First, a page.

Tiverton West’s Labour Party contender for the May County Council elections gave Tiverton resident Shelly Rolinson an unexpectedly futuristic answer when she asked “What is your vision for zero net carbon in Tiverton?” Peter Hill who is a Director at major Tiverton employer, Heathcoat Fabrics, says his team is already developing fabrics for manufacture and export in the production of hydrogen to fuel environmentally friendly cars and even aeroplanes in the future.
Peter, who was at Tiverton High School with Shelly, says the Hydrogen Road Map for Europe is a key to sustainable energy transition. Although many people have tried plug in Electric Vehicles (he has a plug in hybrid EV himself), poor range, slow charge time, high purchase cost and lack of charging points make the take-up low in rural areas. The challenges of charging also affects Tiverton’s terraced housing and flats.
“I want Tiverton to achieve Shelly’s goal of zero net carbon without leaving behind people that live and work in the area”, says Peter. “This will require all of us to believe in the ideal, share ideas and work together to make it a reality. Tiverton is a highly productive area providing jobs for local people and tax revenues for vital services such as the NHS by producing food and drink, and manufactured goods for the UK and global markets.”
Heathcoat’s fabric is used on the International Space Station to recycle water into hydrogen for fuel and oxygen to breathe: another way research for space projects has benefits for the planet. As part of its commitment to carbon action, the company has installed solar panels, restarted their hydro-electric plant and a combined heat and power plant.
Peter would also like to see:
- Green energy production in the South West: currently Devon green energy production is only 9% of the county’s own demand, the rest is brown
- Western Power’s grid opened up to community energy schemes
- Building of new homes carbon neutral, and to retrofitted housing stock including the private rented sector
- Build Back Better directed towards net zero carbon projects
- A decade of low infrastructure investment reversed to boost productivity
- More environmentally friendly farming methods
- Universal broadband, which pays for itself by increasing productivity, as independent research, home schooling, working from home and mental well-being during the pandemic have shown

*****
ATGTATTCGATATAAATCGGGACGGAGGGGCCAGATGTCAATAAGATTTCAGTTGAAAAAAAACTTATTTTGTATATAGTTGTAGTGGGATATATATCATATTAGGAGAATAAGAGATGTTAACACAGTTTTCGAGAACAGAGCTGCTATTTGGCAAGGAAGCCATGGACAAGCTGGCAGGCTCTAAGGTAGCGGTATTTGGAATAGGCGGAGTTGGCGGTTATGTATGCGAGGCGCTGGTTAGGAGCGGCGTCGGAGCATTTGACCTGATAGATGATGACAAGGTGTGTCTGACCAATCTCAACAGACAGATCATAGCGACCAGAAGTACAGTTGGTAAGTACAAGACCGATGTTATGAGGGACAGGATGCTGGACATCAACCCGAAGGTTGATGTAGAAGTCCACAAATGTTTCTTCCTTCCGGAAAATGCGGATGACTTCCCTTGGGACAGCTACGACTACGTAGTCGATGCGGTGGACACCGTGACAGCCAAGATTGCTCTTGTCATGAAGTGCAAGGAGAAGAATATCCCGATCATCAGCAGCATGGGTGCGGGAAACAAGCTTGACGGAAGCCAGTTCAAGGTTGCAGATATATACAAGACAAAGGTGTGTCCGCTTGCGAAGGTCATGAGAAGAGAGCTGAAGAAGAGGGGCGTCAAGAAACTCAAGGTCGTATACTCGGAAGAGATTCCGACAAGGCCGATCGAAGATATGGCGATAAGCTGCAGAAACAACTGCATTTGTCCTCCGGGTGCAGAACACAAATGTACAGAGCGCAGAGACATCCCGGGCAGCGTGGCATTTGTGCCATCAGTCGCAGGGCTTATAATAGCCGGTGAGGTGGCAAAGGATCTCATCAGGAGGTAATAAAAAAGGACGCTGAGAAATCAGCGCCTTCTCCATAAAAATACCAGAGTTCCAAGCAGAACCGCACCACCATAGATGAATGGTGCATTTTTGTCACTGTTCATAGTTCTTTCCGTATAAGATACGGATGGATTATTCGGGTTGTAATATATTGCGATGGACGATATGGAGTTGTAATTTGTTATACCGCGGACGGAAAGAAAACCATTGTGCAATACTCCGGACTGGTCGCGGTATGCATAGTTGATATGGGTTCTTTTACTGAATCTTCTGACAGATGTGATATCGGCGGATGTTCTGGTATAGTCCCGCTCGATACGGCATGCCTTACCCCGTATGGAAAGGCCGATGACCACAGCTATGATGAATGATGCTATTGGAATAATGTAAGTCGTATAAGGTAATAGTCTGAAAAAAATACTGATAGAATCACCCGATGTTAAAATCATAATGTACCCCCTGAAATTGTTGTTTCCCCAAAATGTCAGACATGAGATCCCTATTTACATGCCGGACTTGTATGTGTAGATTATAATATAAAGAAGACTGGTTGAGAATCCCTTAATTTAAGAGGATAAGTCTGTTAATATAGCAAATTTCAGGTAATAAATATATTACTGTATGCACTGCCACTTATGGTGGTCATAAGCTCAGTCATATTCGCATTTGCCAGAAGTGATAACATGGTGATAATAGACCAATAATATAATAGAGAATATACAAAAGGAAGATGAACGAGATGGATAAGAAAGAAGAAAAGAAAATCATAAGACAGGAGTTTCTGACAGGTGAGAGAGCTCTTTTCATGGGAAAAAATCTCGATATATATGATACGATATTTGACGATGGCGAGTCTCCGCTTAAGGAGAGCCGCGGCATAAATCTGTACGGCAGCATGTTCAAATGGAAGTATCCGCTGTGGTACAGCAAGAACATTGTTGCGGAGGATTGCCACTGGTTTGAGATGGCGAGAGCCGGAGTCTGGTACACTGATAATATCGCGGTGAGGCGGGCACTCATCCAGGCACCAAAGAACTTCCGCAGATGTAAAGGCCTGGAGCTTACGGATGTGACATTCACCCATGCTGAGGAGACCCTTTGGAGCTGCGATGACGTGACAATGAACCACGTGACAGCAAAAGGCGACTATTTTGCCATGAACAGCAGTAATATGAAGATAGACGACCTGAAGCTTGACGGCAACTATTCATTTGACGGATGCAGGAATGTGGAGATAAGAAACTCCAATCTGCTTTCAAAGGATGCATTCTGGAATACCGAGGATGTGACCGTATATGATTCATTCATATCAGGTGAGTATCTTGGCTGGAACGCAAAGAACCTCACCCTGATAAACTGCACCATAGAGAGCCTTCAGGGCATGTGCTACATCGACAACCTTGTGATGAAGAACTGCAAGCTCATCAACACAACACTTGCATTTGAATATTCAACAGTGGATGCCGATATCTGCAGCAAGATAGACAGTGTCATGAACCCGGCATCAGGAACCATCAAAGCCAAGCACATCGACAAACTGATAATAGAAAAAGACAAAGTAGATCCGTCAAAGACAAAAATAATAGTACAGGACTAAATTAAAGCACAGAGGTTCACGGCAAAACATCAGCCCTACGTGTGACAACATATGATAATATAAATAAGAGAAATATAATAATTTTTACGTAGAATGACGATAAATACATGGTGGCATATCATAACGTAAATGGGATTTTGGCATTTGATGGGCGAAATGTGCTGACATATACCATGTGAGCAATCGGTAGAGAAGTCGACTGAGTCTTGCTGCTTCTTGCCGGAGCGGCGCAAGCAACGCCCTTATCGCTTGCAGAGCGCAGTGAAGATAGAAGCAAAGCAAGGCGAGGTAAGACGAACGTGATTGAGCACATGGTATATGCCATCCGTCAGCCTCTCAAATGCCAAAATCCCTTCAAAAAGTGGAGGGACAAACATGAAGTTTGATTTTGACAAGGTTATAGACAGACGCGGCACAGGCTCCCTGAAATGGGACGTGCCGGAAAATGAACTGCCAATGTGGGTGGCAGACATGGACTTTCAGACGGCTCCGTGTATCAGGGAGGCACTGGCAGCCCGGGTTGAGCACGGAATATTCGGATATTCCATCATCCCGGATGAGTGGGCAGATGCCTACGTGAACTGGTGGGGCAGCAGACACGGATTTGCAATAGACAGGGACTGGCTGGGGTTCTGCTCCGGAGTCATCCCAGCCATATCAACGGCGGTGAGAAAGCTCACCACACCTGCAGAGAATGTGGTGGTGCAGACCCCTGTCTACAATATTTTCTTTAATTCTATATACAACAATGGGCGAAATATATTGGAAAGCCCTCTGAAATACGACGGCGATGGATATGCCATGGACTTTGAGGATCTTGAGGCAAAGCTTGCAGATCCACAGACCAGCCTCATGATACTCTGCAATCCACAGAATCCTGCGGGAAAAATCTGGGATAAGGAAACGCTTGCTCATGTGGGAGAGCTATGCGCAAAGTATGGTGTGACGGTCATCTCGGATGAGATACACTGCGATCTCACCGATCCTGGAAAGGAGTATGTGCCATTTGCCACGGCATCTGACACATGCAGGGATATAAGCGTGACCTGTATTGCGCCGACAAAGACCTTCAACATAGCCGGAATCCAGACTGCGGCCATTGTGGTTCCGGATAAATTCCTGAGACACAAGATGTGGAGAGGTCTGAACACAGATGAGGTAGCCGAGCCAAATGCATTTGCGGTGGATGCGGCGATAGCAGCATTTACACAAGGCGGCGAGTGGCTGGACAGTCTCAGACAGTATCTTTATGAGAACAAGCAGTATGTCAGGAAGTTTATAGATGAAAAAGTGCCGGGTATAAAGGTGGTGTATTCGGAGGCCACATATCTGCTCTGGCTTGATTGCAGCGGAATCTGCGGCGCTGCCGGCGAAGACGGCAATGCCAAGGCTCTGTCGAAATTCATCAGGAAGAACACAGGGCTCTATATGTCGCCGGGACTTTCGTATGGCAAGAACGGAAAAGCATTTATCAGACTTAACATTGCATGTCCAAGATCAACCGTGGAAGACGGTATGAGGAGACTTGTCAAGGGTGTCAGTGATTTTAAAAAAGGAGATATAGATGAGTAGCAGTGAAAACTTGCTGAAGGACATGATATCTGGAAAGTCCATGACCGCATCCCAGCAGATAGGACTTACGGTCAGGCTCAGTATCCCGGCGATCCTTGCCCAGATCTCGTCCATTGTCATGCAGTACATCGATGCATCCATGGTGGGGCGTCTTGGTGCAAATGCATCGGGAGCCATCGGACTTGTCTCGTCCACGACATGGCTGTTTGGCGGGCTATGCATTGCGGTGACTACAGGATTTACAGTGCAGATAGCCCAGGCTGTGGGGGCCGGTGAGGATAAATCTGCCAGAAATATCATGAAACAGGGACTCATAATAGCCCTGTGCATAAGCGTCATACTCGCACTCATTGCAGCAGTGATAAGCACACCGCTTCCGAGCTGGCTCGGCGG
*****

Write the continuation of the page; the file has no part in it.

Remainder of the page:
- Innovating and investing in public transport, which would also pay for itself through increased productivity
- Influencing public habits to “reduce, reuse, recycle”
Another big priority is promoting local shopping for consumers, and local Devon supply chains for business and government procurement. Peter says “I was involved in several video calls with Government officials about restarting manufacture of PPE in the UK, but as soon as they could buy cheap, environmentally damaging imports again they lost interest. It happened to hundreds of UK companies including those like ourselves that made and supplied some PPE free of charge at the start of the pandemic.”
Peter thinks his particular interest in the environment has been influenced by growing up on a farm, and by studying Biological Sciences at University. He has switched his own green vote to Labour because he feels the party has adopted environmentally positive policies “with a human face”, and has the potential to gain power and implement those policies.
He wants to talk to residents about the Tiverton Neighbourhood Plan consultation, which will see Sustainable Tiverton, CHAT, the Town Council, businesses and community groups move forward together. Devon has fantastic wind, waves, sun, geothermal sources and minerals to contribute, but also an industrial heritage on which to base a renewed prosperity in the creative, digital, food, health, technology and manufacturing sectors.
Shelly agrees, “COVID has given a lot of people pause to stop and reflect on how much they care about our beautiful planet. It’s uplifting to hear how much thought backed by action Peter has put into what Tiverton can contribute to reversing catastrophic climate change.”